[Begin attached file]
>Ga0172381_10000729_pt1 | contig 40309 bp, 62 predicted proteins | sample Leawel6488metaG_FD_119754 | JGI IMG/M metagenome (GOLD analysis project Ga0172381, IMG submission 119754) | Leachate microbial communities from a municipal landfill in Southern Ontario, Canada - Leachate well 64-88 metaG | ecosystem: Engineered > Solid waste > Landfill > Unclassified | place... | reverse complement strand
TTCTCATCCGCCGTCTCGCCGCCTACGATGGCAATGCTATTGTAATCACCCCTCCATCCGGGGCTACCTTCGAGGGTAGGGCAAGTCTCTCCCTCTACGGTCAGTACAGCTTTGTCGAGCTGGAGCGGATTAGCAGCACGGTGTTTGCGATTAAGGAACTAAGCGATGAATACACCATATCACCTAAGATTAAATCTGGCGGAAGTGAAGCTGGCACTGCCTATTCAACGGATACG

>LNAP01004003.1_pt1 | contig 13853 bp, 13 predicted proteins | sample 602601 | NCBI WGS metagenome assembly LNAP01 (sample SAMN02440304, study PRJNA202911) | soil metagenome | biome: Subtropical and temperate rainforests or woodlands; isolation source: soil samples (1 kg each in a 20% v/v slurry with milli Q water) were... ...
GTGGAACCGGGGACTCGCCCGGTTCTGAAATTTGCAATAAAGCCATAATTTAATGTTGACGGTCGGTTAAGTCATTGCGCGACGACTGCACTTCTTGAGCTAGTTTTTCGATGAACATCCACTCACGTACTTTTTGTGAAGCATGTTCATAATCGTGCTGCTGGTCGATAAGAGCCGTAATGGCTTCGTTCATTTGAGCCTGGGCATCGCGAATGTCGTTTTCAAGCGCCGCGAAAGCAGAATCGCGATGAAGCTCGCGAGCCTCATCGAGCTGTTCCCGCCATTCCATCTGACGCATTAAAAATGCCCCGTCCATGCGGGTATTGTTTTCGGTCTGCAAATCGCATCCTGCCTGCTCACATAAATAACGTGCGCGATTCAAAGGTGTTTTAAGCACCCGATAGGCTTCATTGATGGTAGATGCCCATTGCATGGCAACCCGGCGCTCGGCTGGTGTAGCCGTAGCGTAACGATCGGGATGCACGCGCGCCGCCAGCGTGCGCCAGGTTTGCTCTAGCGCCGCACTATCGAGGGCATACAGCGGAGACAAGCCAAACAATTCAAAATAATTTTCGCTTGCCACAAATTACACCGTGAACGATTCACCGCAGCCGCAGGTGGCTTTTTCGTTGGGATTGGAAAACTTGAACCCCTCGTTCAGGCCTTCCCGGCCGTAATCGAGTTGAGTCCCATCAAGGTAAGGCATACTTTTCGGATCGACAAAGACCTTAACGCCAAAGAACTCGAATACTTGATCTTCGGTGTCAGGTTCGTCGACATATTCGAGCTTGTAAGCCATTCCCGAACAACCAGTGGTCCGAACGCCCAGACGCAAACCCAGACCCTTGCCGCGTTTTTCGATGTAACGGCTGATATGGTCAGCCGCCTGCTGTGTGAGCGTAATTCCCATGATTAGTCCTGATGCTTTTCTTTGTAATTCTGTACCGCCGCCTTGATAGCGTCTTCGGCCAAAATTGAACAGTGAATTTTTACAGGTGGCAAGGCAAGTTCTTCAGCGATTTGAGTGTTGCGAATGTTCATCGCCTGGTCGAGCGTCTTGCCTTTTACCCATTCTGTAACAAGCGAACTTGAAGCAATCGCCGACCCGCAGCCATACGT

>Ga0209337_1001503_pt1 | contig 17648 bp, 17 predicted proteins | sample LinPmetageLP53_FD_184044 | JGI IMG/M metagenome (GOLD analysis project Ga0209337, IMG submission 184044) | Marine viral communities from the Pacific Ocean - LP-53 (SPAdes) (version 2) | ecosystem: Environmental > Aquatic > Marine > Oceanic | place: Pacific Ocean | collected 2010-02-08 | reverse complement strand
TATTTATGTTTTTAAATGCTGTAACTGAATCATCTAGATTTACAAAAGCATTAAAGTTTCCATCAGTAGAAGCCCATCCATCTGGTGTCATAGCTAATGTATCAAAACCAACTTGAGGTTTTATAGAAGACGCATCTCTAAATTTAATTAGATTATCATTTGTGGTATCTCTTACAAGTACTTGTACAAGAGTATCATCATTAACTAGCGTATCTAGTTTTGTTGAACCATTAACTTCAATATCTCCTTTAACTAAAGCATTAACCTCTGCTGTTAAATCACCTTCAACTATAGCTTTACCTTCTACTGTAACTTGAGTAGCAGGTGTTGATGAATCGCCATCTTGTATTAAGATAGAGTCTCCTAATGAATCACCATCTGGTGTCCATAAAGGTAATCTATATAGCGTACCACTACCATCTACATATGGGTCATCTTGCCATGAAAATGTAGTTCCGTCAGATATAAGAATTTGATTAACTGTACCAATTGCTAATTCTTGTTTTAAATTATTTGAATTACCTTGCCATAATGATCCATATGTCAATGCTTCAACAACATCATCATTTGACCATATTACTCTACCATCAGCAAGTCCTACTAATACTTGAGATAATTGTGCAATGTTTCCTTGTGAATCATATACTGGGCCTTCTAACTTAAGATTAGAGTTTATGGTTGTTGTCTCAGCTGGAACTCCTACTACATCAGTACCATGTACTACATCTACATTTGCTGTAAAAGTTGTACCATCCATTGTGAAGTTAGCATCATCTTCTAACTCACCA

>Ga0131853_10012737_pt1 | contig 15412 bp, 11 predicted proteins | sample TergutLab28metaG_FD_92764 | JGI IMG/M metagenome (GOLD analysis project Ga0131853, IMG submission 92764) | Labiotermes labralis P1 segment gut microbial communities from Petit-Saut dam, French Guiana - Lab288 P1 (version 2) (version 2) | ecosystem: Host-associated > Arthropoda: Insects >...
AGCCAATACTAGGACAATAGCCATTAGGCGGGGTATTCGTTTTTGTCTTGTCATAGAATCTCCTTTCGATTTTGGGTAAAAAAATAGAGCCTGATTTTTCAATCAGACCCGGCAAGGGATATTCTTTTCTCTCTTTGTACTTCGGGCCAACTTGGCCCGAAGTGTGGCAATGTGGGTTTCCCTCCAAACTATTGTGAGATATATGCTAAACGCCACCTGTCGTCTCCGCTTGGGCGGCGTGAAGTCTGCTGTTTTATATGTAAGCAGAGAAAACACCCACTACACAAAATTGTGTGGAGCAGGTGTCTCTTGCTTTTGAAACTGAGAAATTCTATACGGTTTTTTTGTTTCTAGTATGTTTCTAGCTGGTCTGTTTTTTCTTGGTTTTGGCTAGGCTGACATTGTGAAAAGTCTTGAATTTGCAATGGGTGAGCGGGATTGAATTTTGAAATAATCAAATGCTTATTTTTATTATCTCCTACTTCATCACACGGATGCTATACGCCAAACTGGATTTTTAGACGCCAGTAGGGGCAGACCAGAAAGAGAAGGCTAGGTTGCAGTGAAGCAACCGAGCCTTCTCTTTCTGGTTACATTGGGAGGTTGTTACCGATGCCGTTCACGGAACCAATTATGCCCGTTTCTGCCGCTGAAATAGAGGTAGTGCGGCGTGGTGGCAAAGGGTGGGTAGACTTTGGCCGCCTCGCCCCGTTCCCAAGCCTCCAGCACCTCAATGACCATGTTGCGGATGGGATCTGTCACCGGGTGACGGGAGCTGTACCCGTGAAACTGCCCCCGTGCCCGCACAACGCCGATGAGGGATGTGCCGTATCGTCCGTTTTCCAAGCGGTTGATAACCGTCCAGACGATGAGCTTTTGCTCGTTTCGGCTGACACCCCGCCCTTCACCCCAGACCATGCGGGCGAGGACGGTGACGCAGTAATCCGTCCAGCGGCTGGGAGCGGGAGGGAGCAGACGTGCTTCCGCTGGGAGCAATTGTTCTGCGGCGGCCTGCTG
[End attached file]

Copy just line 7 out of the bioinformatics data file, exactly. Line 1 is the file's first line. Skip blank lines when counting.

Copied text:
>Ga0131853_10012737_pt1 | contig 15412 bp, 11 predicted proteins | sample TergutLab28metaG_FD_92764 | JGI IMG/M metagenome (GOLD analysis project Ga0131853, IMG submission 92764) | Labiotermes labralis P1 segment gut microbial communities from Petit-Saut dam, French Guiana - Lab288 P1 (version 2) (version 2) | ecosystem: Host-associated > Arthropoda: Insects >...